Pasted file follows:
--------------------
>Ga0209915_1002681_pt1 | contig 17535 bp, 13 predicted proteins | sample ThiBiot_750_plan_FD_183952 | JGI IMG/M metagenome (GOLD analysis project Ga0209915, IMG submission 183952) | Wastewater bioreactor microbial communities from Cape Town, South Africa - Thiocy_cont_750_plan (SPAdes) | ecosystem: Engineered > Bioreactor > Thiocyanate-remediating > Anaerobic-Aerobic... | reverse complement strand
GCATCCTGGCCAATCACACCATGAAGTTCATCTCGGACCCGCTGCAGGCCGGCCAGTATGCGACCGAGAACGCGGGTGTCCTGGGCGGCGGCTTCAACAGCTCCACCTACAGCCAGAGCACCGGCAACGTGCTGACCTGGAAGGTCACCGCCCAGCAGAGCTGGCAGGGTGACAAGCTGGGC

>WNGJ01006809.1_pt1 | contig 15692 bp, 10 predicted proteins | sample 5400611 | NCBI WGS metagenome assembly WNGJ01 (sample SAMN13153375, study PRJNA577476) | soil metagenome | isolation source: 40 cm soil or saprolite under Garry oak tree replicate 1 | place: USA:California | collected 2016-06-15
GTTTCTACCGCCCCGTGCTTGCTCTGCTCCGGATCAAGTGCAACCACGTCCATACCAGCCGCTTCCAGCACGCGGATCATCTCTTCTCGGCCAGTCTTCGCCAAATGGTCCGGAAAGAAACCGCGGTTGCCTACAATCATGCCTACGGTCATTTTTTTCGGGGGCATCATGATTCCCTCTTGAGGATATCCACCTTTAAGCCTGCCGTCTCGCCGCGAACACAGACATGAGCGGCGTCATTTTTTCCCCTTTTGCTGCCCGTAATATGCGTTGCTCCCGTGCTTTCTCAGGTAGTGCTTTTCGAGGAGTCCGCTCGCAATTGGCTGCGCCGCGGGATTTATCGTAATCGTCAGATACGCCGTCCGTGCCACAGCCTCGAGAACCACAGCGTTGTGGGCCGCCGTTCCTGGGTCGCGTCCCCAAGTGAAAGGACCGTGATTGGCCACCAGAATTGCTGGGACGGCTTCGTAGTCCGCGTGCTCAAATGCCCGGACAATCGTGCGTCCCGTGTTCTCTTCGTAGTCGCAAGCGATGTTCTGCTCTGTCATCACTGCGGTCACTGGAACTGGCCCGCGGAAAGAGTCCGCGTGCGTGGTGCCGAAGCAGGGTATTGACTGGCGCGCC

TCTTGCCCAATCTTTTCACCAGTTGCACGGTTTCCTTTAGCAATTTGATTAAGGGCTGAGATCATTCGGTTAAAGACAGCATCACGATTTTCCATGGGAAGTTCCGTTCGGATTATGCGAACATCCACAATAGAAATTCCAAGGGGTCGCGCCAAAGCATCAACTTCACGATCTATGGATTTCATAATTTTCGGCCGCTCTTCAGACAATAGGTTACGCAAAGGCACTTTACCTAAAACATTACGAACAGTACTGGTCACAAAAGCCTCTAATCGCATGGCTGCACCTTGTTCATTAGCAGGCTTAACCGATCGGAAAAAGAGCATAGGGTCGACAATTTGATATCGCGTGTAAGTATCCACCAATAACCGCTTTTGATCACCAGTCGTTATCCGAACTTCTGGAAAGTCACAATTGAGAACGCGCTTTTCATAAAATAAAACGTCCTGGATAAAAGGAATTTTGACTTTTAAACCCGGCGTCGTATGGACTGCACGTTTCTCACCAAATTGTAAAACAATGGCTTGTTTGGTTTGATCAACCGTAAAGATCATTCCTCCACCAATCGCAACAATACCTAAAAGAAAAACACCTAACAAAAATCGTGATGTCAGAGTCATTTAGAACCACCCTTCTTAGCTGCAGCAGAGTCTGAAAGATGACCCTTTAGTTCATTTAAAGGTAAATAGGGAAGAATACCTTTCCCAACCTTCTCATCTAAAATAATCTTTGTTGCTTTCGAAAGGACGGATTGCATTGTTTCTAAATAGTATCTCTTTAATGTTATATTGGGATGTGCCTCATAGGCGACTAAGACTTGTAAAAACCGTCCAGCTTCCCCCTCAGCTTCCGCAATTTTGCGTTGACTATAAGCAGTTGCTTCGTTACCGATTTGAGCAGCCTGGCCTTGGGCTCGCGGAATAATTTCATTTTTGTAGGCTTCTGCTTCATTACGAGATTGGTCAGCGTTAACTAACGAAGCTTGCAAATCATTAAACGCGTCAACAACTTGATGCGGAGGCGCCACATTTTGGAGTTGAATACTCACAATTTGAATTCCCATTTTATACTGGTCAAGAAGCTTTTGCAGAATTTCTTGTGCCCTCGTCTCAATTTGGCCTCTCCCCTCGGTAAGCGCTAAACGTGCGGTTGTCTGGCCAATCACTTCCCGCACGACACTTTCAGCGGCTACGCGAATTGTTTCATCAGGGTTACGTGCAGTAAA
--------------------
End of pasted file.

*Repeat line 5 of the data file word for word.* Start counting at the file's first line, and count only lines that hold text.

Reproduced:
TCTTGCCCAATCTTTTCACCAGTTGCACGGTTTCCTTTAGCAATTTGATTAAGGGCTGAGATCATTCGGTTAAAGACAGCATCACGATTTTCCATGGGAAGTTCCGTTCGGATTATGCGAACATCCACAATAGAAATTCCAAGGGGTCGCGCCAAAGCATCAACTTCACGATCTATGGATTTCATAATTTTCGGCCGCTCTTCAGACAATAGGTTACGCAAAGGCACTTTACCTAAAACATTACGAACAGTACTGGTCACAAAAGCCTCTAATCGCATGGCTGCACCTTGTTCATTAGCAGGCTTAACCGATCGGAAAAAGAGCATAGGGTCGACAATTTGATATCGCGTGTAAGTATCCACCAATAACCGCTTTTGATCACCAGTCGTTATCCGAACTTCTGGAAAGTCACAATTGAGAACGCGCTTTTCATAAAATAAAACGTCCTGGATAAAAGGAATTTTGACTTTTAAACCCGGCGTCGTATGGACTGCACGTTTCTCACCAAATTGTAAAACAATGGCTTGTTTGGTTTGATCAACCGTAAAGATCATTCCTCCACCAATCGCAACAATACCTAAAAGAAAAACACCTAACAAAAATCGTGATGTCAGAGTCATTTAGAACCACCCTTCTTAGCTGCAGCAGAGTCTGAAAGATGACCCTTTAGTTCATTTAAAGGTAAATAGGGAAGAATACCTTTCCCAACCTTCTCATCTAAAATAATCTTTGTTGCTTTCGAAAGGACGGATTGCATTGTTTCTAAATAGTATCTCTTTAATGTTATATTGGGATGTGCCTCATAGGCGACTAAGACTTGTAAAAACCGTCCAGCTTCCCCCTCAGCTTCCGCAATTTTGCGTTGACTATAAGCAGTTGCTTCGTTACCGATTTGAGCAGCCTGGCCTTGGGCTCGCGGAATAATTTCATTTTTGTAGGCTTCTGCTTCATTACGAGATTGGTCAGCGTTAACTAACGAAGCTTGCAAATCATTAAACGCGTCAACAACTTGATGCGGAGGCGCCACATTTTGGAGTTGAATACTCACAATTTGAATTCCCATTTTATACTGGTCAAGAAGCTTTTGCAGAATTTCTTGTGCCCTCGTCTCAATTTGGCCTCTCCCCTCGGTAAGCGCTAAACGTGCGGTTGTCTGGCCAATCACTTCCCGCACGACACTTTCAGCGGCTACGCGAATTGTTTCATCAGGGTTACGTGCAGTAAA